Jessica made the paper - here is the article...
Los Primeros Magnet School teacher Jessica Cisneros Elliott shows seventh-grade students Garrett Rivera, left, and Keith Kemper, both 13, the art of origami during special activities time at the school last week. Principal Esther Winkelman recently announced the magnet school wants to focus its curriculum on arts and sciences to define its magnet program.
Arts and sciences will be the likely focus for Los Primeros Magnet School as a result of a survey taken last week of the school's parents and staff.
The focus, if approved by Pleasant Valley School District trustees, will influence all subjects taught at the kindergartenthrough-eighth-grade school and could be implemented by the fall.
"It's our job now to flesh it out and develop it," said Principal Esther Winkelman.
Winkelman said the school will develop a more specific plan of how the arts and sciences curriculum will look and present it to the school board after spring break.
Los Primeros Magnet School evolved from Los Primeros Structured School, which the school board moved from downtown to an east-side campus last year, dropping the "structured" title in favor of the "magnet" status. The district asked Los Primeros parents, administrators and faculty to agree on a focal point for the school.
"Structured" refers to a rigid instructional program- students are expected to follow specific rules of conduct, educators focus on the basics, for example. "Magnet" schools, developed in the 1970s in an attempt to desegregate schools, offer specialized curricula. There is no difference in funding.
Earlier this year, Los Primeros' school advisory council, composed of five parents and five staff members, presented seven possible choices as the school's focus: leadership and community service, enrichment through the arts, arts and sciences, liberal arts, visual and performing arts, no magnet focus and a write-in selection.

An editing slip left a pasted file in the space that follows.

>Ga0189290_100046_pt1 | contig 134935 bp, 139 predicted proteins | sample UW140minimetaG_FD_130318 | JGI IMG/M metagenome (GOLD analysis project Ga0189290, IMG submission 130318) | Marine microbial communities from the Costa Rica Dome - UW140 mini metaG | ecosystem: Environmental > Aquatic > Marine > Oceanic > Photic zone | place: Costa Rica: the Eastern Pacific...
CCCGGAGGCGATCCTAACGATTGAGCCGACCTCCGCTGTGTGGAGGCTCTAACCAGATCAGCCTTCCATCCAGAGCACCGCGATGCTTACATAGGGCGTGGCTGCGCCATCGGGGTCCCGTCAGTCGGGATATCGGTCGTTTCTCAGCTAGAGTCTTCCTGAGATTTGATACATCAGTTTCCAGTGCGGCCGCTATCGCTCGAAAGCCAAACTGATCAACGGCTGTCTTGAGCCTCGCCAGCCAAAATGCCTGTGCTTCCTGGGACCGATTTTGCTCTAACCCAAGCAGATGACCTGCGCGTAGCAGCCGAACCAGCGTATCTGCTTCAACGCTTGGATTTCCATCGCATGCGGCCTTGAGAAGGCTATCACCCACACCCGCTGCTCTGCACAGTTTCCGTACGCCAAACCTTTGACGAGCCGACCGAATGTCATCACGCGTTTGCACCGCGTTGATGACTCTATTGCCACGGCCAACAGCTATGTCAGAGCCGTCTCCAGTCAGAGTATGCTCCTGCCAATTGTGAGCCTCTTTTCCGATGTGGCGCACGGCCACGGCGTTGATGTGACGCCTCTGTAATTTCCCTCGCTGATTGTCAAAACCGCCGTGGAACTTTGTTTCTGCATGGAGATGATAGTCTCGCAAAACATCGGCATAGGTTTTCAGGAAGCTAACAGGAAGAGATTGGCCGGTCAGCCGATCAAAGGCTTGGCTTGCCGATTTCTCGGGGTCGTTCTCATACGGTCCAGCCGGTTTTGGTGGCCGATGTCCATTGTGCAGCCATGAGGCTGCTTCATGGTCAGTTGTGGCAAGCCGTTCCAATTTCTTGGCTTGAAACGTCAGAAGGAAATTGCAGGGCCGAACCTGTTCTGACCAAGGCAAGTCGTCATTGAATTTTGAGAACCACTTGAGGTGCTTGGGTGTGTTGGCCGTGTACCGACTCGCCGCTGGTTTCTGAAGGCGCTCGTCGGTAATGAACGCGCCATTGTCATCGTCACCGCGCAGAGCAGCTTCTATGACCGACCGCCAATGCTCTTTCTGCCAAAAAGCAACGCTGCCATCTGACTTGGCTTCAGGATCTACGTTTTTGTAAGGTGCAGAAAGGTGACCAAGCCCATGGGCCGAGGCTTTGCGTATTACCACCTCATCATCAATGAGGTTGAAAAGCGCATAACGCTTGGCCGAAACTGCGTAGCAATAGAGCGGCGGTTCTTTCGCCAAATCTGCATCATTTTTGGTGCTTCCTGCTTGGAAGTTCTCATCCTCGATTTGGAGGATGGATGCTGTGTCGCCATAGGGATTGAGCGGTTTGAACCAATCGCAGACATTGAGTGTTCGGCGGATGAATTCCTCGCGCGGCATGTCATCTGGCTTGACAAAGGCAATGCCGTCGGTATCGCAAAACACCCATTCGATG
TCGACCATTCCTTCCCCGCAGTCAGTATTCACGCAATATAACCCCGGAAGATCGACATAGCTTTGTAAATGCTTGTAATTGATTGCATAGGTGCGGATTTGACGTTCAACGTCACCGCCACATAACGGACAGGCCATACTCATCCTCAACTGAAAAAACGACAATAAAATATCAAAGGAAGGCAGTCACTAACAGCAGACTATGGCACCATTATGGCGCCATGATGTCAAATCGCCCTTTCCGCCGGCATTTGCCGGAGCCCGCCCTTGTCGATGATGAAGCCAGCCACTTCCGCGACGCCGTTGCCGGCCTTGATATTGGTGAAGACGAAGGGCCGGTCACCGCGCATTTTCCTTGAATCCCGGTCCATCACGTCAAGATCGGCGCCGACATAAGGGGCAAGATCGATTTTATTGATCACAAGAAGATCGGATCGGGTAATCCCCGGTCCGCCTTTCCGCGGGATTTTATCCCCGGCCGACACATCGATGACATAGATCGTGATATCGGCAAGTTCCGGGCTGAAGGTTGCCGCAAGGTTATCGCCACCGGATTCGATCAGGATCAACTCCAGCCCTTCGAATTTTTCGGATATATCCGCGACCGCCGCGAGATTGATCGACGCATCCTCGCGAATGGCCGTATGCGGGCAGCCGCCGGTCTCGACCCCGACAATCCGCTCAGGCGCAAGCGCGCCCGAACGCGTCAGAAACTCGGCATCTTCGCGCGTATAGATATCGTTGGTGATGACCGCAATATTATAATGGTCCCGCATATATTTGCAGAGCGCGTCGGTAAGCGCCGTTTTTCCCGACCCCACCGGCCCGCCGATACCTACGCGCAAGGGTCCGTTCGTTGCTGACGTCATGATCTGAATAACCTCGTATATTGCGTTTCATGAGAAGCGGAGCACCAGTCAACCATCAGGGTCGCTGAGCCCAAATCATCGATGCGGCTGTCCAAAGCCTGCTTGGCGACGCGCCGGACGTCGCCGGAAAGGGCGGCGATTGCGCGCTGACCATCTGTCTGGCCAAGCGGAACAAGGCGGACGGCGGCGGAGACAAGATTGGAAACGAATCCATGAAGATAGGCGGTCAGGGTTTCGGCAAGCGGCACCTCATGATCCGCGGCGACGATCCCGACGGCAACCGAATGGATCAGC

Parents and staff narrowed the choices down to arts and sciences or communications and arts in a survey last month. Last week's survey revealed the final choice, and Winkelman delivered the news on Monday evening in a recorded phone message to Los Primeros families and staff, the school board and the rest of the district.
Magnet choices were described in the survey in general terms because the possibilities for any specific program "are endless," said Barbara Likovich, school advisory council chair.
Elements of most of the choices already exist in the school's curriculum, Likovich added.
The advisory council would like the focus to be integrated into some subjects by this fall but realizes it could be several years before it's implemented schoolwide, Winkelman said.
In addition, the arts and sciences magnet will be everchanging as state, district and other resources change, Winkelman said.